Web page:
Yes, these are all trends that could indicate doom for the Sox - a brief appearance in the first round. It could easily be argued that it's very likely, based on those numbers, that the Sox are toast. Hell, Jon Lester's career ERA against the Angels is over seven and Daisuke Matsuzaka's is over 10 - not exactly reassuring.

The team could easily be down 0-2 by the time they return to Fenway.

At least that's the trend indicated by numbers. The numbers don't trend well for the Sox. That is a fact.

Of course, that doesn't include the Angels 0-6 record against the Red Sox in post-season play this decade, having been swept twice.

It's also a fact that until 2004 no team in the history of baseball had ever come back from a 3-0 deficit in a seven game series. Until this year, no first baseman had come close to Steve Gavey's errorless streak of 194 games.

To cross sports - the numbers didn't favor the Celtics winning the way they played in the post-season up until the finals. No team in the history of the NFL has ever completed a 16-0 regular season...except for the Patriots last season. No team has ever won 20 regular season games in a row...until the Pats did it. Until this year, no one has ever returned home from the Olympics with as many as seven gold medals. Until 2004, no cyclist had more than five total Tour de France victories. Based on trends, all of the above accomplishments were unlikely.

I'm not saying I think the Red Sox are going to win. I'm hoping they do - but they have their work cut out for them. They will have to fight and scrape to stave off the wolf at the door.

The bottom line is that this is a team that's going to have to adopt the persona of the right side of their in-field. They will have to be the Dirt Dogs, the scrappers, and brawlers. They have to come back to Fenway with at least a split.

The bottom line is that this is an opportunity for one of these two teams to buck a trend and get a monkey off its back - the Angels post-season woes against the Red Sox, or the Sox breaking the monkey of a season in which they barely were able to steal a win from the Angels.

Other things...

Terrell Owens is whining that he didn't get the ball enough in the Cowboys' home loss to the Redskins on Sunday. He's whining after a game in which Tony Romo had 47 attempts, 17 of them went to Owens.

The volatile receiver caught seven passes for 71 yards and a touchdown. He also dropped three, including a late touchdown that would have put the Cowboys ahead, and short-armed at least two others.

Maybe before he whines about the offensive coordinator not calling his number enough, he ought to make the plays on the catchable balls thrown his way.

Can't say this is a surprise, though. It was only a matter of time. Really, the only surprise here, to me, is that he kept it together this long.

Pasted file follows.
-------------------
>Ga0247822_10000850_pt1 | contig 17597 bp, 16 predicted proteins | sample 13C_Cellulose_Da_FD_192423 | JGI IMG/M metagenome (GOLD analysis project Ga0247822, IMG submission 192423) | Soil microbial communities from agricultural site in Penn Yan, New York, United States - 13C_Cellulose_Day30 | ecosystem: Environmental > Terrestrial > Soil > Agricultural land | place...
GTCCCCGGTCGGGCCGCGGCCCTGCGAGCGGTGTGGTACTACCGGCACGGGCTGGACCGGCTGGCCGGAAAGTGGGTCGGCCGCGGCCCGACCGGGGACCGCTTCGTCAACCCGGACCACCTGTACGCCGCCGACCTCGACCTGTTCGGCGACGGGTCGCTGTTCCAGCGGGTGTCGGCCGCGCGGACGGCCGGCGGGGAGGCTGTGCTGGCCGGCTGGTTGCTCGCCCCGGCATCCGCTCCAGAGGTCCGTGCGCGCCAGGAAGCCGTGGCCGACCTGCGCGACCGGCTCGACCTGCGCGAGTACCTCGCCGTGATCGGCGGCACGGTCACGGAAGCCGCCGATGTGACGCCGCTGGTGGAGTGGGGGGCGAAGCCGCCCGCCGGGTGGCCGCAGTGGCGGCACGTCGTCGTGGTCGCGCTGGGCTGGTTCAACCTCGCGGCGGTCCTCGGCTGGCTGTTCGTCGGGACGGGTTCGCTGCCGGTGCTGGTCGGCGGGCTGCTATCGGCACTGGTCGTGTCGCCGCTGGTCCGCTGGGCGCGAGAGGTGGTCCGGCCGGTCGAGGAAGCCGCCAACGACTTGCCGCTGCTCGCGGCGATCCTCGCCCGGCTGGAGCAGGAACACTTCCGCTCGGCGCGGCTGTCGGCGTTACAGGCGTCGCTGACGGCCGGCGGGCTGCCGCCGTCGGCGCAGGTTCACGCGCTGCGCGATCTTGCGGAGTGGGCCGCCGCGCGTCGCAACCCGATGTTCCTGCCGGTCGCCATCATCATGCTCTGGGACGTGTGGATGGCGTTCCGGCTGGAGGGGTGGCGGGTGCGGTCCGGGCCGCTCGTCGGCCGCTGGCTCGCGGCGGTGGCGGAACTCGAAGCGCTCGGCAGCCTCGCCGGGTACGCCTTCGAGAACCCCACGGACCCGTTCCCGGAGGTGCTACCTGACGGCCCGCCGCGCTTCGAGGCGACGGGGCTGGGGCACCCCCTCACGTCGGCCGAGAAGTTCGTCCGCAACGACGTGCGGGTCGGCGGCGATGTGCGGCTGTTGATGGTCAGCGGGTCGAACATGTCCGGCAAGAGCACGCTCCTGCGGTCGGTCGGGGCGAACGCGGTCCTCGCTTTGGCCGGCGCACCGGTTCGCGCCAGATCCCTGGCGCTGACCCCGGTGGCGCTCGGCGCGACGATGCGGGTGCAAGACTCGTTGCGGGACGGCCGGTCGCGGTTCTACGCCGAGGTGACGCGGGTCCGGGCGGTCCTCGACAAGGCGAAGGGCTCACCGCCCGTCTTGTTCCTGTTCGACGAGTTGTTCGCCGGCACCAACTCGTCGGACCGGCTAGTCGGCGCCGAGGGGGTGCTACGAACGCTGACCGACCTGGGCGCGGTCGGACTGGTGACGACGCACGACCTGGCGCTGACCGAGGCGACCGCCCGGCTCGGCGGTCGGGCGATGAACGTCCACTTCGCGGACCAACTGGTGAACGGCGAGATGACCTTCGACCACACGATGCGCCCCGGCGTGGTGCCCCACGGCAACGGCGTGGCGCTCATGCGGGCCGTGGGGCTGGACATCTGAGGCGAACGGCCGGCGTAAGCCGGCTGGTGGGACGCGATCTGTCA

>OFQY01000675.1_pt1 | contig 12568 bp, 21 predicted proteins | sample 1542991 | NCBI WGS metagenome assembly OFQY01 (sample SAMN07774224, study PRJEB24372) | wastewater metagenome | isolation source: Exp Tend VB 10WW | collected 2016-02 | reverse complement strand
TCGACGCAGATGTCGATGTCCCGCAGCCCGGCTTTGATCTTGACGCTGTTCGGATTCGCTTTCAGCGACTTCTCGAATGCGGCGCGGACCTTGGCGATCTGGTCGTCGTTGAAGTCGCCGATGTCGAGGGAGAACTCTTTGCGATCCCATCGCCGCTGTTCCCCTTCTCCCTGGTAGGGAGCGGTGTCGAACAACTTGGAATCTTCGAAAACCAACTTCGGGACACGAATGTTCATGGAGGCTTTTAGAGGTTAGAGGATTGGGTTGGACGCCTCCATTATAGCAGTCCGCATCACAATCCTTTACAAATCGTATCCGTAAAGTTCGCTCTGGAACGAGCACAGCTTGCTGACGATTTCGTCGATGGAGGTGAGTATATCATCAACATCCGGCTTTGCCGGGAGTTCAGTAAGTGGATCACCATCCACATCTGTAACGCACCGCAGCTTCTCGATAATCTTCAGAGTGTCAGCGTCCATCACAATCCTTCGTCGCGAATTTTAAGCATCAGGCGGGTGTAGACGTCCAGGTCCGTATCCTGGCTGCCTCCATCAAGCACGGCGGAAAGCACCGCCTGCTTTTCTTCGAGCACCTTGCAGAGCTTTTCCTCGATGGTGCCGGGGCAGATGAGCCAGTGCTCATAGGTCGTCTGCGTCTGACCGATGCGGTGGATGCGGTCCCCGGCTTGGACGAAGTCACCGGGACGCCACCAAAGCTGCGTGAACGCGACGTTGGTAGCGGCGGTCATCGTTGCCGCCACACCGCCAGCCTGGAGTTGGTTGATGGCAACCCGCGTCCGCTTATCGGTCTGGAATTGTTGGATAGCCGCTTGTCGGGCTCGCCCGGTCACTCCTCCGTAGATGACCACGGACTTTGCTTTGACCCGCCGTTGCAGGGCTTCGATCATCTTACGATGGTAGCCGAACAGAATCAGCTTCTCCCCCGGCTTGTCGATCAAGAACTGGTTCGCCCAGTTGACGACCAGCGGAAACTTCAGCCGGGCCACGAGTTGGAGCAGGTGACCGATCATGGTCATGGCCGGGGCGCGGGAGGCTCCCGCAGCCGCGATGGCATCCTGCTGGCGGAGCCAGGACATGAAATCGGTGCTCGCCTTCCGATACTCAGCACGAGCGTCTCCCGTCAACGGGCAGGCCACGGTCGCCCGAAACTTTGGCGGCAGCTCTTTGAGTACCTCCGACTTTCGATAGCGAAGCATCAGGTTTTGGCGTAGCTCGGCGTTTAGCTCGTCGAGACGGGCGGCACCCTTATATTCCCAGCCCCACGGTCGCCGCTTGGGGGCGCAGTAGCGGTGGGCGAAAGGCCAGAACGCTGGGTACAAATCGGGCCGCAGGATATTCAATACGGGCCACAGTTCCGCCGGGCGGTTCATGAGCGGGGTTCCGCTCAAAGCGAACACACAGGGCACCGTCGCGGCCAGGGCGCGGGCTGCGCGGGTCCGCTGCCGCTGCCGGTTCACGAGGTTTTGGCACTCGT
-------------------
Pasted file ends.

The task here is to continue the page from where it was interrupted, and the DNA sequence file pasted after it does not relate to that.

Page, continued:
I would also like to take a moment to wish good luck to now former Jacksonville offensive lineman Richard Collier who had to have a leg amputated after being shot during the preseason. Collier's life has changed radically in a brief period of time, going from being a monster of a human that pushed people around, to being paralyzed from the waist down. While a most unfortunate turn of events, Collier joins the likes of Sean Taylor and Darrent Williams as apparent targets of attackers.

Granted, Collier supposedly wasn't exactly in one of Jacksonville's high-end neighborhoods when shot, but one has to wonder if some of these players aren't putting themselves into harm's way. These are horrible things that no one deserves, but one still has to wonder.

Monday, September 29, 2008

And now for something completely different....

A brief departure from sports for the moment...

Some of you occasionally visit my other blogs like Grains N Grapes (I have a regular gig writing for the Mid Atlantic Brewing News), and GibberingIdiots (entertainment - I minored in film in college). Today I started a new blog - http://www.rabbitskulldesign.com/

Rabbit Skull is the name that I utilized while selling flash to tattoo artists in Philadelphia.

This is an on-line portfolio for me that I posted, in part, because I recently did some character sketches for the internet zombie movie currently being chronicled on-line in conjunction with the BBC here.

Over the next couple of weeks/months I will slowly but surely upload a variety of examples of my work from my portfolio. Here's a taste, though, with a couple of unpublished editorial cartoons I did back in 2004 (honestly, the wife has been on me to post these for quite some time...I just figured they were no longer timely). Please pay special attention to the bat in the second one (all art is copyright, Kevin M. Smith) -

More later. Enjoy, and feel free, as always, to comment - and yes, I know I have Bonds batting from the wrong side of the plate.